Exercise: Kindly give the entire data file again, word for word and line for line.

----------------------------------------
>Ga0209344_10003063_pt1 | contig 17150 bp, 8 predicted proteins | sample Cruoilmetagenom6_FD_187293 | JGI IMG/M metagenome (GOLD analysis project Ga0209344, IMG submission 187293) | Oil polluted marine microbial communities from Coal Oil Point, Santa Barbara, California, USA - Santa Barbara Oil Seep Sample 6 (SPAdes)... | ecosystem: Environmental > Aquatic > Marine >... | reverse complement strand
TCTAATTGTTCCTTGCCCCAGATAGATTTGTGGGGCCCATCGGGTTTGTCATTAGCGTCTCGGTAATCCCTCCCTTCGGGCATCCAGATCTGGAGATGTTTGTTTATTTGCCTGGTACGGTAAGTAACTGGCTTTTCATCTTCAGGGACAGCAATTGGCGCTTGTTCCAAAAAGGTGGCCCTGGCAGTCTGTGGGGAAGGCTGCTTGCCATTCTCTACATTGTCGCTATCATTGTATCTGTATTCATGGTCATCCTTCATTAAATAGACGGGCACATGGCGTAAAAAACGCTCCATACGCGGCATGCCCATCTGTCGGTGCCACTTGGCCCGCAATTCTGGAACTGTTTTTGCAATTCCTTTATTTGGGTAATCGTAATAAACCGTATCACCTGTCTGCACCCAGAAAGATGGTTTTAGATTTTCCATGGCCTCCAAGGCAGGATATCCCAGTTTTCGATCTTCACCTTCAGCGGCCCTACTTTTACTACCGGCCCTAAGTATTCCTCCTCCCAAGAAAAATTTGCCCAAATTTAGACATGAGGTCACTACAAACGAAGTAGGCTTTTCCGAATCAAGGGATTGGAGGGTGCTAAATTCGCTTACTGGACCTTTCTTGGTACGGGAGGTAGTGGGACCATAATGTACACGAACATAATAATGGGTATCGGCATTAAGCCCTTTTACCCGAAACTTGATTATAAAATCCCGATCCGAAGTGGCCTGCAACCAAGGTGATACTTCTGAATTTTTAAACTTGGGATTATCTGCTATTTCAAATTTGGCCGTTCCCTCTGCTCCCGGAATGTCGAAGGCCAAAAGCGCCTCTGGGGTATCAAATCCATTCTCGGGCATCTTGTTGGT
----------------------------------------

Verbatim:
>Ga0209344_10003063_pt1 | contig 17150 bp, 8 predicted proteins | sample Cruoilmetagenom6_FD_187293 | JGI IMG/M metagenome (GOLD analysis project Ga0209344, IMG submission 187293) | Oil polluted marine microbial communities from Coal Oil Point, Santa Barbara, California, USA - Santa Barbara Oil Seep Sample 6 (SPAdes)... | ecosystem: Environmental > Aquatic > Marine >... | reverse complement strand
TCTAATTGTTCCTTGCCCCAGATAGATTTGTGGGGCCCATCGGGTTTGTCATTAGCGTCTCGGTAATCCCTCCCTTCGGGCATCCAGATCTGGAGATGTTTGTTTATTTGCCTGGTACGGTAAGTAACTGGCTTTTCATCTTCAGGGACAGCAATTGGCGCTTGTTCCAAAAAGGTGGCCCTGGCAGTCTGTGGGGAAGGCTGCTTGCCATTCTCTACATTGTCGCTATCATTGTATCTGTATTCATGGTCATCCTTCATTAAATAGACGGGCACATGGCGTAAAAAACGCTCCATACGCGGCATGCCCATCTGTCGGTGCCACTTGGCCCGCAATTCTGGAACTGTTTTTGCAATTCCTTTATTTGGGTAATCGTAATAAACCGTATCACCTGTCTGCACCCAGAAAGATGGTTTTAGATTTTCCATGGCCTCCAAGGCAGGATATCCCAGTTTTCGATCTTCACCTTCAGCGGCCCTACTTTTACTACCGGCCCTAAGTATTCCTCCTCCCAAGAAAAATTTGCCCAAATTTAGACATGAGGTCACTACAAACGAAGTAGGCTTTTCCGAATCAAGGGATTGGAGGGTGCTAAATTCGCTTACTGGACCTTTCTTGGTACGGGAGGTAGTGGGACCATAATGTACACGAACATAATAATGGGTATCGGCATTAAGCCCTTTTACCCGAAACTTGATTATAAAATCCCGATCCGAAGTGGCCTGCAACCAAGGTGATACTTCTGAATTTTTAAACTTGGGATTATCTGCTATTTCAAATTTGGCCGTTCCCTCTGCTCCCGGAATGTCGAAGGCCAAAAGCGCCTCTGGGGTATCAAATCCATTCTCGGGCATCTTGTTGGT